In June of 2019, not long after Bennett Toyota had moved into the building at 1509 Quentin Road, local businessman and Afghanistan war veteran Jeff Ferris purchased the property, the Frederick Chevrolet dealership, and Frederick Pre-Owneds in Lancaster and Hershey from Fred Laurenzo. Laurenzo started the Frederick family of dealerships in 1984, and the business on Route 72 South is one of the best-known and longest running vehicle dealerships in Lebanon County.

“Jeff (Ferris) has lived in Lebanon all of his life,” said Giroux. “He’s been a businessman for quite awhile, but he hasn’t been in the car business all that long. He’s committed to the area.”

Giroux said that Ferris’ business model was different than Laurenzo’s.

“I think the biggest thing to know is that it’s no longer the old Frederick,” Giroux continued. “Just give us a shot. Do your research. It’s all about selection. How many places can you go to look at 400 cars? It’s just easy to do business here.”

For Griroux and the new Frederick, the timing of this new venture will be key. The pandemic continues to impact the economy, and internet car buying services are continuing to grow. Nonetheless Giroux is committed to the process.

“Inventory across the board is limited, and cars are certainly not an exception,” said Giroux. “With COVID-19, everything was shut down. How’s the market today? The market is suffering from inventory supply. The inventory is just not there. I think it’ll probably relax after this spring. We had some really good months when the state opened up. People still want to go out to a dealer. You want to be able to drive it before you buy it.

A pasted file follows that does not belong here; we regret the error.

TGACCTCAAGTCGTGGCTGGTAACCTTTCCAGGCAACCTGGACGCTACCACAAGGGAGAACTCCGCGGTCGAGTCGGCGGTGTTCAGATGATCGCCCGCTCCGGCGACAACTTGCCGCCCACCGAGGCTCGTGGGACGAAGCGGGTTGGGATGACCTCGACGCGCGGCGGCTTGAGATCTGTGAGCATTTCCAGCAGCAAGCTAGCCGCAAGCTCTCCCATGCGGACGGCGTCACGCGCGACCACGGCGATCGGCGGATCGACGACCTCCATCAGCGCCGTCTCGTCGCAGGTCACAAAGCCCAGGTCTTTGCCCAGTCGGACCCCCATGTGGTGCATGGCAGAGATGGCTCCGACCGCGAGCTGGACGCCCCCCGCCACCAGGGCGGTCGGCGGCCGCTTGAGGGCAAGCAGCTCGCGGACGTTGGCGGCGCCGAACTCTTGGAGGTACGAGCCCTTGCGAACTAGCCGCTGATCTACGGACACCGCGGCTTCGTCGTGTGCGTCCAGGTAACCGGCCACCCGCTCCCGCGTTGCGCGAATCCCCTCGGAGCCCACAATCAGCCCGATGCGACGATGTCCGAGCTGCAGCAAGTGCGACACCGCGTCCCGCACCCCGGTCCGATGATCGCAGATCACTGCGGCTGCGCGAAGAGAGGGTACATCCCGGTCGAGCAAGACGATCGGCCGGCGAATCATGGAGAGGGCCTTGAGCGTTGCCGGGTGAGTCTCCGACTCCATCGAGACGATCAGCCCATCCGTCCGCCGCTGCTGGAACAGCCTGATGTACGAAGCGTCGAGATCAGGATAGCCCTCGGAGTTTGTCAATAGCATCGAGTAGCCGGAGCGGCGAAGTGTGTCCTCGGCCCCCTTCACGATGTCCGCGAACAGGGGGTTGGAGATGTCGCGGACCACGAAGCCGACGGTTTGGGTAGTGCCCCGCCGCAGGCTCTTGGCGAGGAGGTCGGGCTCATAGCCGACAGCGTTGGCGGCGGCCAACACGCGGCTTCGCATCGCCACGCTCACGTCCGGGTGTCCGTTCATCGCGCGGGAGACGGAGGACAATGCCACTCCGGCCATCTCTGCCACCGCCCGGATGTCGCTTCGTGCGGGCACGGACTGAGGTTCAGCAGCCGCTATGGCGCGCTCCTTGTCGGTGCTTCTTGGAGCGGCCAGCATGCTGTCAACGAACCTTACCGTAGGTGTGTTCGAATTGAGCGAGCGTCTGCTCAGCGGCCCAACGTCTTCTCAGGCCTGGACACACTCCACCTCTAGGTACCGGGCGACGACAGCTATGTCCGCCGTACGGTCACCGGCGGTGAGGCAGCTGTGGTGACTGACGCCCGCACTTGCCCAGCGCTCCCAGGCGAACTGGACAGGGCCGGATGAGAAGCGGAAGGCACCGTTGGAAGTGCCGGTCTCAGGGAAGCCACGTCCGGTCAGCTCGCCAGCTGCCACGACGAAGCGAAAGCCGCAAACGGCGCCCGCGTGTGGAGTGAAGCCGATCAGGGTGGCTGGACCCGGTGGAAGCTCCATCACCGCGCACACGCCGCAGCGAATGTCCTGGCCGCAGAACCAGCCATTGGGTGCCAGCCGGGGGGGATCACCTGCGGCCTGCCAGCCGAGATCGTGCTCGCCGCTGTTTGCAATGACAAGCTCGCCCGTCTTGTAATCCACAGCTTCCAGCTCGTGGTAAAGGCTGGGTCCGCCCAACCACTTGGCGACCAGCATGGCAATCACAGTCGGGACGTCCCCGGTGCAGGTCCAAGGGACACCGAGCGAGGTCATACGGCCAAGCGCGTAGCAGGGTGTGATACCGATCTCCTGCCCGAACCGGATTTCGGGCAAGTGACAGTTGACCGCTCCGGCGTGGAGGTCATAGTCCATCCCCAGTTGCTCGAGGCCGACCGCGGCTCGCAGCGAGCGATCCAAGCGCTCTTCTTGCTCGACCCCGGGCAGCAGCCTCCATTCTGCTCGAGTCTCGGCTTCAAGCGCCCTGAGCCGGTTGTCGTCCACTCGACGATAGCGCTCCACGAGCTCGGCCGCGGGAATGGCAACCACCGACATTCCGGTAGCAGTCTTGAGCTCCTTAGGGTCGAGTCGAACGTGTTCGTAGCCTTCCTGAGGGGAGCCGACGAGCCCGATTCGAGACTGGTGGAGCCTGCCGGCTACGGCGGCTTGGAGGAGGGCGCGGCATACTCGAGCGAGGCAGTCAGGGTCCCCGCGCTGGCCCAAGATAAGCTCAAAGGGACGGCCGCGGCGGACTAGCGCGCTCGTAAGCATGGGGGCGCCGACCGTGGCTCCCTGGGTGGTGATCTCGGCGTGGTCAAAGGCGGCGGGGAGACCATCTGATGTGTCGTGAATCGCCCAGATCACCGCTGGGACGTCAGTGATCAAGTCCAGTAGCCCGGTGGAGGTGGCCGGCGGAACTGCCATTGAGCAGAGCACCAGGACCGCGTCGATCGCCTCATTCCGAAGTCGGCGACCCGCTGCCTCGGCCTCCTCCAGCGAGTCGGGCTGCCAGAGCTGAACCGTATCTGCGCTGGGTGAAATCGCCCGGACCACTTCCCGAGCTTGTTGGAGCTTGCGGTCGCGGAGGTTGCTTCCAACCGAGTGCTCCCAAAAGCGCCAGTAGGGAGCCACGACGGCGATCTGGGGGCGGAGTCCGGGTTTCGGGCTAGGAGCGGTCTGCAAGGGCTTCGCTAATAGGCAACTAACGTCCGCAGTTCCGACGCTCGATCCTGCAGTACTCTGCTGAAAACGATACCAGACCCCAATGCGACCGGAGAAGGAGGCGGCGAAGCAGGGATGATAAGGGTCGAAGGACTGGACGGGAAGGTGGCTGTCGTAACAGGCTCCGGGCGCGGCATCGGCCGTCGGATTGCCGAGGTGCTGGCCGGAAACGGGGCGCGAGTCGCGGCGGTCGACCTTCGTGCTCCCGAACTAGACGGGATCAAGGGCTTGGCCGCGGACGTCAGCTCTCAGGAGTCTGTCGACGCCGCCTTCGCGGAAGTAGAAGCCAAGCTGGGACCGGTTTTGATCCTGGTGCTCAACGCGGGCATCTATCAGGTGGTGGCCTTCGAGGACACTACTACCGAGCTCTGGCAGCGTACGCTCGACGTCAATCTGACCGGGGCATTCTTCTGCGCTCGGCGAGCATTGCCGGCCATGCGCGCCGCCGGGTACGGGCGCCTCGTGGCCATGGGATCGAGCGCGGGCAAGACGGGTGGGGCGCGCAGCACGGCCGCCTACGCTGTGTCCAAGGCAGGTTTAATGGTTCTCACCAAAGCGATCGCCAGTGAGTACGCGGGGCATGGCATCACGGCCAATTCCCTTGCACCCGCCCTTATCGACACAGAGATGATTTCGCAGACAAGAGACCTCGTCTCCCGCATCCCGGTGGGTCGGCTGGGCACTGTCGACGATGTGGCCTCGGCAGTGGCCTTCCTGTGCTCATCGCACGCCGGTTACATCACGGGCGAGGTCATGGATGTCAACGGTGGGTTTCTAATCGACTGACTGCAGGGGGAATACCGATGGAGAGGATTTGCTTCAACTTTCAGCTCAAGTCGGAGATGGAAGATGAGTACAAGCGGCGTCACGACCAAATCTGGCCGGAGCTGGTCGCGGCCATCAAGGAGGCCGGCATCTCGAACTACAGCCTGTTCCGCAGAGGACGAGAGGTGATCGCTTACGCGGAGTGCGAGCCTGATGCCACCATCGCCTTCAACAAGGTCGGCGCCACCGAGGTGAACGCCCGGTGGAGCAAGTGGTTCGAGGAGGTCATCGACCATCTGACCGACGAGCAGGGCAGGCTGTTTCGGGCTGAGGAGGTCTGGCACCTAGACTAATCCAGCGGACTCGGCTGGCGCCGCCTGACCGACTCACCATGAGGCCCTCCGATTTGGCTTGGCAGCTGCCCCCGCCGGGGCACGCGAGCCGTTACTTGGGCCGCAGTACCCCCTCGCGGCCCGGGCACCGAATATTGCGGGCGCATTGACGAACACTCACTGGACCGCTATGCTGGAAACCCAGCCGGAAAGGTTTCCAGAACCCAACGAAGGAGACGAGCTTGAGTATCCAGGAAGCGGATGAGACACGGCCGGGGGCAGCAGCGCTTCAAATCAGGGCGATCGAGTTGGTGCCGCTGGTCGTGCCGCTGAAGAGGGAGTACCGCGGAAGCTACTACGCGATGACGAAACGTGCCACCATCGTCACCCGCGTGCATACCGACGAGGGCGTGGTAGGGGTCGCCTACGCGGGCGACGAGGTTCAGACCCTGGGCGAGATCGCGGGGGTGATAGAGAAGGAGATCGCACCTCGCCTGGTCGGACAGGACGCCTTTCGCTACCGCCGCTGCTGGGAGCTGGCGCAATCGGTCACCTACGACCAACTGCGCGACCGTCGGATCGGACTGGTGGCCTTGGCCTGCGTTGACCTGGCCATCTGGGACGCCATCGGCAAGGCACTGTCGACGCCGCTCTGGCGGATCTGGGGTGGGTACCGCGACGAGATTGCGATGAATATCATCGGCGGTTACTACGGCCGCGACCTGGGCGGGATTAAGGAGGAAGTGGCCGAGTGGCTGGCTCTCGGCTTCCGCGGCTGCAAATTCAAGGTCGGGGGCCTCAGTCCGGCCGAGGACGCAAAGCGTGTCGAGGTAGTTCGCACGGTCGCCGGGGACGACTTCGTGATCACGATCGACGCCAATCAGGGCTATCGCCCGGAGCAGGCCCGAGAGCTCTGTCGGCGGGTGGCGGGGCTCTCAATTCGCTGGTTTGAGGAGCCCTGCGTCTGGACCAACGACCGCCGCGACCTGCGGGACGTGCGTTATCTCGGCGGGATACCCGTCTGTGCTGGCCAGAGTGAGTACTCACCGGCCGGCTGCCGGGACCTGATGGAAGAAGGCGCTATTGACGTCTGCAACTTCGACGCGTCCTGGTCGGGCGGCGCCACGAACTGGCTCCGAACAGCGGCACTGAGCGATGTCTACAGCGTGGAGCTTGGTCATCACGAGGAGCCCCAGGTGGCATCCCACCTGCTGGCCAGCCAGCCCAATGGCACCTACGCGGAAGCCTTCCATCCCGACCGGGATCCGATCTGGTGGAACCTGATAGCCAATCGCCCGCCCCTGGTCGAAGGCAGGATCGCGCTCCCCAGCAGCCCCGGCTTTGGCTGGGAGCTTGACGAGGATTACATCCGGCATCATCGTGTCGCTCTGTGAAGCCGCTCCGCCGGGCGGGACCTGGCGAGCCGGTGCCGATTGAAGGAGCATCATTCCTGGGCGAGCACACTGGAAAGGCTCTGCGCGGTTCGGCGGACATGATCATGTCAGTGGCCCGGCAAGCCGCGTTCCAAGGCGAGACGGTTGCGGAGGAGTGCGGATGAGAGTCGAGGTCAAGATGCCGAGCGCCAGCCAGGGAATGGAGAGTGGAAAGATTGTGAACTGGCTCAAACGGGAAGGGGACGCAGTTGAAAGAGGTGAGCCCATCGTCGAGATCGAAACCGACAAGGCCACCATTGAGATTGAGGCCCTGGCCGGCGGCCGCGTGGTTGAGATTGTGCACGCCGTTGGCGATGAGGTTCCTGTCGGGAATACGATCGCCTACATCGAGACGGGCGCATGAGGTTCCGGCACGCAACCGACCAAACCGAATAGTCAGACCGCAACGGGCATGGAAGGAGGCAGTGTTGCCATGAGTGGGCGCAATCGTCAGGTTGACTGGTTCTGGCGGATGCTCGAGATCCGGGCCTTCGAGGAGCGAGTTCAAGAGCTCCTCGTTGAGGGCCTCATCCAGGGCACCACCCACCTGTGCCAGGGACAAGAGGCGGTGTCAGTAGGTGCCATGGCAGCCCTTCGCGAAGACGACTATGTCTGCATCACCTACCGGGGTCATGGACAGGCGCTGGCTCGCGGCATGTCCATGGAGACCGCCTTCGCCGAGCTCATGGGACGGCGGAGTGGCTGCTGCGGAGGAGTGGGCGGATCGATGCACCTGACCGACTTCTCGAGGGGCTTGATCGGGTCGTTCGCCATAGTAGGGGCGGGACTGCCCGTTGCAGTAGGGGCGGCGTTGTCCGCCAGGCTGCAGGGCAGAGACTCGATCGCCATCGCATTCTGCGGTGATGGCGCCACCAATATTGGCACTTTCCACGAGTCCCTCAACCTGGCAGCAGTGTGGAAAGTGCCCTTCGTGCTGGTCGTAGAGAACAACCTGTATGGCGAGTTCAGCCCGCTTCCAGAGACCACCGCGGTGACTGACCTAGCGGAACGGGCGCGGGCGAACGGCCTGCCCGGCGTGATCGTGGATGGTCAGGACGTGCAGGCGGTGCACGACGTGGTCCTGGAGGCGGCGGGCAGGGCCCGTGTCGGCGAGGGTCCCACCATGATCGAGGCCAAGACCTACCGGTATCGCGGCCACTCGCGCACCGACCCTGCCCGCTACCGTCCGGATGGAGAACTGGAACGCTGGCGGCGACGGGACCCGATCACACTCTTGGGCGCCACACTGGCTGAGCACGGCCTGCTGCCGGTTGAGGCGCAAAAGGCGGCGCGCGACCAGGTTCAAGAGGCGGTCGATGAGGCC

“Regardless of your party preference, I have to get through this election,” added Giroux. “But I can tell you I don’t foresee my system changing at all. You can’t do this halfway. When I say I don’t negotiate, I don’t negotiate. I wouldn’t expect you to buy a car from me if it wasn’t a great deal. If you’re really good at it, you’re probably going to come here first.”

Since the onset of the coronavirus crisis in March, many consumers have been staying home more and driving their vehicles less. That fact has certainly had impact on the simple laws of supply and demand, especially in areas where car ownership was already at relatively high levels.

“The auto industry changes on a frequent basis, and everything affects the auto industry,” said Giroux. “We’ve found by becoming more streamlined and efficient, you can sell cars for hundreds of dollars over invoice. It’s all about ‘turns’.

“For us, it’s about turning the product, and giving consumers an easy process,” Giroux added.

“My deal will be one of the best deals that you’re going to find. My overall goal is to sell a thousand cars a month, between here and Lancaster. As consumers figure it out, it’s just going to get bigger and bigger. It’s a proven process.”

The power of combining volume and value.

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Jeff Falk is a seasoned journalist based in Lebanon, PA. He's a graduate of Cedar Crest High School, Penn State University, and a lifelong resident of Lebanon, born and raised. Currently, he is a feature writer for Engle Publishing in Lancaster, the editor of, sports director at WLBR...